The Full Court CosmosDB Press

This year at the PASS Summit, Dr. Rimma Nehme (b|t) will give another keynote address. She has spoken at a number of previous Summits, and is a very popular speaker. This time her topic is CosmosDB, which is where she’s been working at Microsoft for some time. I was lucky enough to see Dr. Nehme at Build 2017 talk some CosmosDB, and I’m sure she’s got more to say this now.

Actually, I’ve been a bit surprised by all of the writing about CosmosDB that I see taking place. Perhaps it’s that the CosmosDB Twitter account is very active, but it seems that so many .NET developers and other non-SQL Server professionals are talking about how they are building projects and platforms on CosmosDB. I follow plenty of SQL people, but it seems there is a tremendous amount of activity on CosmosDB (and R/Data Science), more than I see with plain old SQL Server (POSQL?).

When I first saw DocumentDB, the forerunner of CosmosDB, I thought it was a good platform for some workloads. Certainly the heavy write a document, read the same thing of the XBOX profiles and some of their games seems like a good use of the technology. When they added MongoDB, I was slightly more interested, but still not a lot. I really haven’t seen many workloads that seem to exceed what SQL Server can do in a relational platform. At least, not if you write efficient code and buy enough hardware. The change to CosmosDB, however, was really interesting. Allowing graph APIs, key values, and documents in one service is something I am sure is attractive to many developers. Especially the heavy use of JSON, which seems to be a format many developers prefer over datasets.

I know Microsoft would like more people to use CosmosDB as it’s completely a PaaS, pay-as-you-go service, and that could easily increase their revenue if they can get many people using the product. The have invested quite a bit into the platform, with latency guarantees, multiple consistency models, and plenty of scalability. It’s certainly on my list of topics to dig more into how CosmosDB works and where it might be applicable to solving data problems.

I think there are applications where a CosmosDB datastore will work well, but I wonder if this is more of just a front end, gather data service, that will require additional databases behind the service were data can be combined and aggregated for other reporting. I don’t know that querying your graph tables alongside key-values and documents will be as easy as it might be in a relational system, but hopefully we’ll see some people (perhaps me) experimenting and reporting back on the complexities and advantages of such a datastore.

Steve Jones

The Voice of the DBA Podcast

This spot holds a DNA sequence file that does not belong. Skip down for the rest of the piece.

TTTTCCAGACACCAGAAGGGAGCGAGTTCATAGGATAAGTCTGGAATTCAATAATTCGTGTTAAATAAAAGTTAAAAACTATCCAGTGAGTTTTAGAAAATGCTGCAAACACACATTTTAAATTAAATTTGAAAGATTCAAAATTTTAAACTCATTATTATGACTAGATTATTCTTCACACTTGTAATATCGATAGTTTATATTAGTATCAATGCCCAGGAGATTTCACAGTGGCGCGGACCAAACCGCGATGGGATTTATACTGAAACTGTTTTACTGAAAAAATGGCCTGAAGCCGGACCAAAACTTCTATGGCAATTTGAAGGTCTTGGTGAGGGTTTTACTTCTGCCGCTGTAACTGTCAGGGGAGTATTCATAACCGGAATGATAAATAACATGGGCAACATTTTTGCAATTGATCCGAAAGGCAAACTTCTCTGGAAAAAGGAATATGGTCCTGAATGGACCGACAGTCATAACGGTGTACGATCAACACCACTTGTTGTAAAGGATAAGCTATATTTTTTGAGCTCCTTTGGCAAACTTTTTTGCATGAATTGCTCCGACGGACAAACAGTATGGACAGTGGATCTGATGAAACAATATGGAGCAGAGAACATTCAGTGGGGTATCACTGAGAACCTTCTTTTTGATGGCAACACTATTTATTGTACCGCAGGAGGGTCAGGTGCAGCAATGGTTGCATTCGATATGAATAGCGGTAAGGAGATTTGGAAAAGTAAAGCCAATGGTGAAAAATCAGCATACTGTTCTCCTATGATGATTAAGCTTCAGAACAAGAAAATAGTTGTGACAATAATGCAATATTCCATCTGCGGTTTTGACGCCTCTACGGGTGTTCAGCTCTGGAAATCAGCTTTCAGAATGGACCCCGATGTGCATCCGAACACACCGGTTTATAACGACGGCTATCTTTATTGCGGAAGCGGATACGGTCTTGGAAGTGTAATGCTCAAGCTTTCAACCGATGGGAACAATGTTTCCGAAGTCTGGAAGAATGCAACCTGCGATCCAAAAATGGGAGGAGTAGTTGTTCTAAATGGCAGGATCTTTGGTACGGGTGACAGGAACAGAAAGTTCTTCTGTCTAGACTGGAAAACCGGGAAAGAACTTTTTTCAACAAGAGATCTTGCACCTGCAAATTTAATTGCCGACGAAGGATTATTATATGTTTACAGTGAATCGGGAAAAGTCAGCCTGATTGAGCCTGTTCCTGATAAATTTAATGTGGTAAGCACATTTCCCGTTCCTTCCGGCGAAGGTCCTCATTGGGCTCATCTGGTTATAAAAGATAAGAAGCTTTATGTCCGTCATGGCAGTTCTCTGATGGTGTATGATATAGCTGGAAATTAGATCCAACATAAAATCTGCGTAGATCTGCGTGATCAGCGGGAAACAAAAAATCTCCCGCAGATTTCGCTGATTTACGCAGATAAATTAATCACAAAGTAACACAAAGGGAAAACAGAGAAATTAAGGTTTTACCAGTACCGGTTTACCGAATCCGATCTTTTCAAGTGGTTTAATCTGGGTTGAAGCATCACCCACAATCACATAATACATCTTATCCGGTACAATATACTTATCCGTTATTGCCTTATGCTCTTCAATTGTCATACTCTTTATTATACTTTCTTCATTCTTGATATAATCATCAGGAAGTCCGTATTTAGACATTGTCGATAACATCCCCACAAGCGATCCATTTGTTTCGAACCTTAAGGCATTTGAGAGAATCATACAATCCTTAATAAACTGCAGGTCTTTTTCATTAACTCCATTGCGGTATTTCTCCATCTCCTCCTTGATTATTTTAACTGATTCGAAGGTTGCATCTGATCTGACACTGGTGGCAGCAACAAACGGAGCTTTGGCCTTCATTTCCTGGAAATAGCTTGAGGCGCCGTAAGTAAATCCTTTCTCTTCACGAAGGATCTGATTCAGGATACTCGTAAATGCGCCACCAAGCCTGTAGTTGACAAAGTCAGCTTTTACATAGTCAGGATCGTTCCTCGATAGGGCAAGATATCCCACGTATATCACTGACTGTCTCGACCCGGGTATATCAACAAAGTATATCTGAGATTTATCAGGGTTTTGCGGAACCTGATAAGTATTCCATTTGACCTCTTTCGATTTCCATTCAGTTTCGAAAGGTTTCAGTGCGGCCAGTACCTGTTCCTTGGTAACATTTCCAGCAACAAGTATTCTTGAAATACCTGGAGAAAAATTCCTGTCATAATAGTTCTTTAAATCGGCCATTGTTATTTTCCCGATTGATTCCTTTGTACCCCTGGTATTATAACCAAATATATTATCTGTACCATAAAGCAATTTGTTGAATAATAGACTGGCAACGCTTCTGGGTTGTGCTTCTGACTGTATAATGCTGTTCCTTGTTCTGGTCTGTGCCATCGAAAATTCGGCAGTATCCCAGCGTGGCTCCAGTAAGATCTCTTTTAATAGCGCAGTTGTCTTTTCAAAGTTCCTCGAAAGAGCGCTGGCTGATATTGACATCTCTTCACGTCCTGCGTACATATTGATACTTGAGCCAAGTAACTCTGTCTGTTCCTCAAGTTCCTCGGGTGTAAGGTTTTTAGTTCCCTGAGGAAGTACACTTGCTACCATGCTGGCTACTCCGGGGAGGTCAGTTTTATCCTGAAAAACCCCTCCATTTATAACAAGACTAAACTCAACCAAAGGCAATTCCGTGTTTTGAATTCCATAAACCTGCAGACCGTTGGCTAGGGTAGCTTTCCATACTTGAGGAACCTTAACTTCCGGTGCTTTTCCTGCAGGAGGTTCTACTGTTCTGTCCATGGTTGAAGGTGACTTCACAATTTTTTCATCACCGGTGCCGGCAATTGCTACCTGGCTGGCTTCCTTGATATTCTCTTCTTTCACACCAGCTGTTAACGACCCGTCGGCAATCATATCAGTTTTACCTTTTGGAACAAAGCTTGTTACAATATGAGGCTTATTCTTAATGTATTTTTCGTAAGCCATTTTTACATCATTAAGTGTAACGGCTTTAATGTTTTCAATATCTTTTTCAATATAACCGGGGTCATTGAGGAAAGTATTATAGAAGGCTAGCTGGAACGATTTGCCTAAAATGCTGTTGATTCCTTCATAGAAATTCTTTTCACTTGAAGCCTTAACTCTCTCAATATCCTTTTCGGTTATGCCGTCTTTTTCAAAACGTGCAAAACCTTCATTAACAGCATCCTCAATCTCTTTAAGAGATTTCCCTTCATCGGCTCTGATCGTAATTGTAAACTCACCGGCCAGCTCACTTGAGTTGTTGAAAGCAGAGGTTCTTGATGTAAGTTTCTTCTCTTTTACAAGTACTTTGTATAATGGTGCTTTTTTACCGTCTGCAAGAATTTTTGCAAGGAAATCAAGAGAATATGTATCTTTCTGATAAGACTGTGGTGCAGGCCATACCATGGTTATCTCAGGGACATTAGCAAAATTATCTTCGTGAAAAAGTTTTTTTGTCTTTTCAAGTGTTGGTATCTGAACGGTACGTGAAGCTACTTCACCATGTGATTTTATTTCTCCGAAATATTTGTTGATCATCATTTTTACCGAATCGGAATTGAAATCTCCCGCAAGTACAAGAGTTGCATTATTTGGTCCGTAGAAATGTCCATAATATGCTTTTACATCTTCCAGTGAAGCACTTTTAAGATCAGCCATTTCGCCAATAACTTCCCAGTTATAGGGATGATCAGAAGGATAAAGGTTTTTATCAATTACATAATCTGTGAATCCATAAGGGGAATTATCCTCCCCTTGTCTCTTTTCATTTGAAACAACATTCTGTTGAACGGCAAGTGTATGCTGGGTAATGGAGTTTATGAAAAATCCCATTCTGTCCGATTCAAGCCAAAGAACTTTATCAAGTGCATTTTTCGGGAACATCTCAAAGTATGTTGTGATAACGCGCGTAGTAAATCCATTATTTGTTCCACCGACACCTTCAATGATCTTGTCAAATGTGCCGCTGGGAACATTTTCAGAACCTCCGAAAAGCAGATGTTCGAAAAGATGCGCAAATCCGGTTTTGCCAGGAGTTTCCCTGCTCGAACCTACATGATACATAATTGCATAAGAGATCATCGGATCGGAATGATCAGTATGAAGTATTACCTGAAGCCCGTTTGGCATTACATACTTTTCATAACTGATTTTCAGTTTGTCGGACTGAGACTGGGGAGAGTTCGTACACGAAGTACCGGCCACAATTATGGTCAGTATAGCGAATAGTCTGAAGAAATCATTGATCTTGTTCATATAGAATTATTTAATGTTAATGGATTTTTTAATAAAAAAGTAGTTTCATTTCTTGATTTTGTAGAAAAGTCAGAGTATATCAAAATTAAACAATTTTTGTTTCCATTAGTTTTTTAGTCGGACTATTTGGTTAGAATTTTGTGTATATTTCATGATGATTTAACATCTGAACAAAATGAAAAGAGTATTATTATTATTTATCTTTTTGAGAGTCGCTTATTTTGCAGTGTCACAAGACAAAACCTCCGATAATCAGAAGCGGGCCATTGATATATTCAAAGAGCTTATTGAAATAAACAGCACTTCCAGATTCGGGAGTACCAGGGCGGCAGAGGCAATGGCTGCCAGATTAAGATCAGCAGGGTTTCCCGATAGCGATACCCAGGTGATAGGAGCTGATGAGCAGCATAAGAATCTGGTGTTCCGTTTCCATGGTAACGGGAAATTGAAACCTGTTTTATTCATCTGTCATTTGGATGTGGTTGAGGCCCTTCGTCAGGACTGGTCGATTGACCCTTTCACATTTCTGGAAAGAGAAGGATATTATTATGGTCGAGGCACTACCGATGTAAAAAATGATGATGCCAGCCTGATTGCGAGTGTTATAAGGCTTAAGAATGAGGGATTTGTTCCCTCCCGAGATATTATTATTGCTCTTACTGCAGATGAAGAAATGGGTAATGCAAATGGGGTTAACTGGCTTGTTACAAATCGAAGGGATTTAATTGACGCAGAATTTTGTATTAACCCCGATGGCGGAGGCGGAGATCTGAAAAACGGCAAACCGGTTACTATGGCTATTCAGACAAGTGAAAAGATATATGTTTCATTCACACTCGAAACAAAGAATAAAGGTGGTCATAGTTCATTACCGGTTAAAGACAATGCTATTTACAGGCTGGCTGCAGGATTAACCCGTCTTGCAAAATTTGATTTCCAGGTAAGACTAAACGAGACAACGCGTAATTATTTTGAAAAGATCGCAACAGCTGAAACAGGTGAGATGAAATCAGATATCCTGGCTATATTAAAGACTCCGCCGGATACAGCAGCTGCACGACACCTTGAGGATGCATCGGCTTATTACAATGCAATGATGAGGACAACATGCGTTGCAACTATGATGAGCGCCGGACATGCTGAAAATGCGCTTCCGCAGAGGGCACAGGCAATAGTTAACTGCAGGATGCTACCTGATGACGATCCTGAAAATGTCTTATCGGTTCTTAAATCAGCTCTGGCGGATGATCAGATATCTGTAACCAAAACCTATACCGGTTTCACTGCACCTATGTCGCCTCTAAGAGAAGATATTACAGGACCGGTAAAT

Listen to the MP3 Audio ( MB) podcast or subscribe to the feed at iTunes and Libsyn.

Posted in Editorial | Tagged , | Leave a comment

I want a new gadget with less features

Years ago I bought a Pebble smartwatch. I didn’t back the Kickstarter, but a few friends did and I liked the product. I wore mine for almost two years before it started to die. I can be rough on gadgets, so it’s possible I banged it and caused my own damage. I tried a Fitbit (original) briefly, but really liked having time on my wrist.

I got a Pebble 2, which I really like, but I’m losing it. I got my son a Pebble 2 as well, but recently he fell and cracked the screen on his. He’s in college, but since I’ve had the use of his motorcycle, I decided to give him mine.

That means I need a new watch. Since the Pebble watches aren’t being updated and maintained anymore (no thanks to Fitbit), I wasn’t sure I wanted to get another one. I could, as they are still for sale at various places. I decided to look at other devices, perhaps some that might have better data options.

I put a few queries out to friends, but I’m not quite sure that I have a better choice. As I think about it, there are only a few things that I really use.

  • Clock/time – Especially important as I end up speaking in different time zones
  • Vibrating alarm – This is my alarm clock and allows me to wake up easily, without disturbing my wife.
  • Waterproof – I do not want to take this off for a shower or when I swim. So, most Fitbits are out.
  • Steps – I like step tracking. It’s a nice metric that I like to watch periodically.
  • Heart rate – I don’t check this too often, but it’s a good metric that I do want to watch as I get older.

Some devices have these features (and many more), but many are also in the $200 range, which seems like a lot to me. Especially in this age of powerful, commodity hardware. The Pebble 2 did these things well, in a simple way.

I’m looking at reviews and comparing items based on recommendations, but more and more, it seems like another Pebble 2 might be the best choice. Maybe I should just buy 2, in anticipation of the future.

Posted in Blog | Tagged , | 3 Comments

Voting for Change

Microsoft does listen to us. They’ve made a number of changes in SQL Server 2016/2107 in response to community votes and requests. The main way to make these is through Connect, though keep in mind that lots of items get filed, and I don’t know how much consideration is given to suggestions for improvements and enhancements. I’m sure a significant amount of time is spent tracking down bugs and attempting to reproduce them.

The best way to work for change is to advocate your request and get others to vote on items. I’m sure there are hundreds, maybe thousands of good requests out there, and most of us don’t have time to review them. We’ll often vote only when we hear about an issue from friends or on Twitter. Even then, many of us place different priorities on issues, and might not vote for suggestions that we don’t find useful. However, attention does get votes, so let people know what you would like to see.

That being said, there are a few that I ran across and thought would be worth mentioning. One that I think is an easy choice, and should have been included a long time ago is the ability to increase the number of SQL Agent log files. Just as we can increase the engine log file count, we ought to be able to do the same thing for Agent logs. Auditing and proper security should ensure we have plenty of log files for busy systems. Plus, this should be easy to change. In line with that, why not more system health session files?